“Many parents do not realize that injuries are the leading cause of death in children and most of these are preventable,” said Dr. Richard Besser, ABC News Chief Health and Medical Editor, who’s also a practicing pediatrician and the author of Tell Me The Truth, Doctor.

Prevent Kids Getting Hurt: Be Vigilant and Informed

Prevent kids getting hurt by falling by installing guard rails and stair gates. Even changing your baby’s diaper on the floor can help keep your little one safer. Further, get in the protective sports gear habit to prevent kids getting hurt. Make sure you and your kids wear helmets when you hop on bicycles or ATVs. That helmet can also protect your kids when they are on trampolines as well.

Additionally, to prevent accidental poisoning, keep toxic supplies out of reach and out of sight — and keep the toll-free number of the American Association of Poison Control Centers (1-800-222-1222) near your phone. Also, are you planning a barbecue or building a campfire? Your best bet is to keep an eye on them to prevent kids getting hurt. Get them involved. Plan a fire drill and find a safe place where everyone can meet (under your watchful eyes, of course).

We can’t forget about car accidents

kids getting hurt in the car.

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Car accidents deserve special concern here. In 2009, more than 1,300 children aged 14 or younger died while occupants of motor vehicles as a result of crashes according to the National Highway Traffic Safety Administration (NHTSA). The injuries total 179,000 per year.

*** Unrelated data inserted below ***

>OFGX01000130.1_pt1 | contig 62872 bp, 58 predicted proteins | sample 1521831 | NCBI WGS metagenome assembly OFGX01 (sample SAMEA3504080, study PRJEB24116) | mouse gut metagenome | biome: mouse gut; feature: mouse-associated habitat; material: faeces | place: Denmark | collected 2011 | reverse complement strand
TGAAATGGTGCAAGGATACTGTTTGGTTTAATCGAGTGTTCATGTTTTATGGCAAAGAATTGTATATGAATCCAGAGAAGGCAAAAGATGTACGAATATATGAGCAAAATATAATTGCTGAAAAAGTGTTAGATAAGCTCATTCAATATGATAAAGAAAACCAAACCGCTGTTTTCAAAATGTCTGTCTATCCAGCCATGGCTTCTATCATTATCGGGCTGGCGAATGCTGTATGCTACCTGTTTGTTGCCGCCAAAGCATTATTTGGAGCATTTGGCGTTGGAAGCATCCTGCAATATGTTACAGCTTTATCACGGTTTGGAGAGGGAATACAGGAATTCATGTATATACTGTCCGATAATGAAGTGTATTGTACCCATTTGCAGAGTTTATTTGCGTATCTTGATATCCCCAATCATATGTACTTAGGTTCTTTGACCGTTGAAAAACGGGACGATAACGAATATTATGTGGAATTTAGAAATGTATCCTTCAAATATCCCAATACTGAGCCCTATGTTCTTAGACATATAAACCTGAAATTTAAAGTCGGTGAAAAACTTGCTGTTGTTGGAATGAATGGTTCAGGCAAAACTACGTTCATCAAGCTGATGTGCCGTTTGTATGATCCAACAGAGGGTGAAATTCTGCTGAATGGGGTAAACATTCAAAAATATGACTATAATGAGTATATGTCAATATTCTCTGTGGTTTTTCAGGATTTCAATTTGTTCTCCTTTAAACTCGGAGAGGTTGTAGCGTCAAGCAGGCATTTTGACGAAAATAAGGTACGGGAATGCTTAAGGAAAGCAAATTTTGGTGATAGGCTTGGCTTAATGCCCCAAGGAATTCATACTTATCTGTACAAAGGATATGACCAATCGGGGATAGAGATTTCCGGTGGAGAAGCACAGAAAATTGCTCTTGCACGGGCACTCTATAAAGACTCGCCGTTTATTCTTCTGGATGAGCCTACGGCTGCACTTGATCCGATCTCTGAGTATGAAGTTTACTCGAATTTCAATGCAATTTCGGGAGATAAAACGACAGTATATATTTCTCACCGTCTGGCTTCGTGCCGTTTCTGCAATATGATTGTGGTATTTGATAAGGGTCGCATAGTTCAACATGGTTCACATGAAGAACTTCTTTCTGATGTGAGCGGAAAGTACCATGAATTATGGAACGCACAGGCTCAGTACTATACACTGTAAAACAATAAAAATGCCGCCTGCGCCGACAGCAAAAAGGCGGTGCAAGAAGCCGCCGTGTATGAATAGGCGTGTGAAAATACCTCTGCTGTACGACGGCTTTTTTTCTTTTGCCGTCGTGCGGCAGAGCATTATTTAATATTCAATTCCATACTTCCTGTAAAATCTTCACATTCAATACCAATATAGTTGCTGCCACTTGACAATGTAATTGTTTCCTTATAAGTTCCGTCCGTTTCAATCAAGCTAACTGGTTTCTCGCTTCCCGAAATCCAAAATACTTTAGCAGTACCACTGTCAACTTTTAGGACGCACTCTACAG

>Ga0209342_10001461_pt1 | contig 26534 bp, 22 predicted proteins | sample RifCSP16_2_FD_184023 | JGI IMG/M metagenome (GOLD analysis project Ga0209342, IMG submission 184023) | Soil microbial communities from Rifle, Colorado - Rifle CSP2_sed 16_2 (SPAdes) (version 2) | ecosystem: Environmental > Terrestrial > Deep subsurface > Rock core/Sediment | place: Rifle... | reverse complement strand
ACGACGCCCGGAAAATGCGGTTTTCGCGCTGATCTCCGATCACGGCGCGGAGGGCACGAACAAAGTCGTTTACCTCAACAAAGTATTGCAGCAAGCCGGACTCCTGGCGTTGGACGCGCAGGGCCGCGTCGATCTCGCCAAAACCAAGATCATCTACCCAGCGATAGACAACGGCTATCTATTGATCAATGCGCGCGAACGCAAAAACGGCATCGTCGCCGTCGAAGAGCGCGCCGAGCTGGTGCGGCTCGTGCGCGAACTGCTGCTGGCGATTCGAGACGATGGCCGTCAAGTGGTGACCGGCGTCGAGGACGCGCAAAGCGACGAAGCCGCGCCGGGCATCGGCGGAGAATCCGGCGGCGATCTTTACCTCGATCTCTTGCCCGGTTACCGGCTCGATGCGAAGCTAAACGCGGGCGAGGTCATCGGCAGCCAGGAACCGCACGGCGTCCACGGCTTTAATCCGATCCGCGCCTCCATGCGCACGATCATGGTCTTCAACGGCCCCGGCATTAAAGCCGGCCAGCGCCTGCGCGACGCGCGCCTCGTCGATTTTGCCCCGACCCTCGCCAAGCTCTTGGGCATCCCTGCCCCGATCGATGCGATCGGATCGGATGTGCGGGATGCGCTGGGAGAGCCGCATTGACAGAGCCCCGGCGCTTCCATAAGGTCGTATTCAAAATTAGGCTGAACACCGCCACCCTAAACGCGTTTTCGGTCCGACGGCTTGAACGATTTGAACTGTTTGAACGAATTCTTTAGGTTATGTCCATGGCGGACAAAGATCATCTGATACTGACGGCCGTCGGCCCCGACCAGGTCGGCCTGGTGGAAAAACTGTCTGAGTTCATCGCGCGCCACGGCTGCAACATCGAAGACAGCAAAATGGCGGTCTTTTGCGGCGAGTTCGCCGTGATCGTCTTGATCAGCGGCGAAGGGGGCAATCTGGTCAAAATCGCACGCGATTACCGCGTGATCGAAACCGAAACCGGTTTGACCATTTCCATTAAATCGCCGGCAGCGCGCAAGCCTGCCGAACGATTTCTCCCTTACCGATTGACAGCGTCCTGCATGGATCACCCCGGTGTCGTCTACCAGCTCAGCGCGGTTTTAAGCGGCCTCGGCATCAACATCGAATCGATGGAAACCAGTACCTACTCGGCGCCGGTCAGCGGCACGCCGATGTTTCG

You can prevent kids getting hurt or dying by using age-appropriate child safety seats. One study by the NHTSA found that using the seats resulted in a 71 percent reduction in infant injuries and a 54 percent reduction in injuries for toddlers. And while it might seem safer to plop your kids in the front seat, it isn’t. Airbags can actually injure kids, so the safest spot for your youngest is actually the middle of the backseat, with seatbelt firmly on.

So what’s equally as important as prevention? Turning on the comfort.

How to Comfort a Hurt Child

Keep in mind that if your child gets injured, it may trigger unpleasant memories, and depending on your own upbringing, this could make you worry, FullCircleParenting reports. As a result, she may over-focus on the injury or bottle it inside.

Also, if your child is very young, she may only talk well enough to say something like,”boo boo hurt.” So let her know you are always there for her. Be her home base and let her know that you will comfort her. Let her know that she’s able to come to you and that you’ll welcome her with a hug when she does.

mother comforting child

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At one point, her reaction might seem a bit over the top, but even if it is, that’s okay. Remember that your child is still expressing something that’s legitimate. Instead of getting mad that she’s “faking it,” this is the time to realize that perhaps she needs a little extra attention. Why not say something like,”That really bothered you, didn’t it? You seem to need some extra special love and care right now. How about a hug?”

And this makes it a good time to let your child know she can come to you for hugs and cuddles. Boo boo hurt or no boo boo hurt.

Watch the video below for more information:


Featured image: CC0, by congerdesign via Pixabay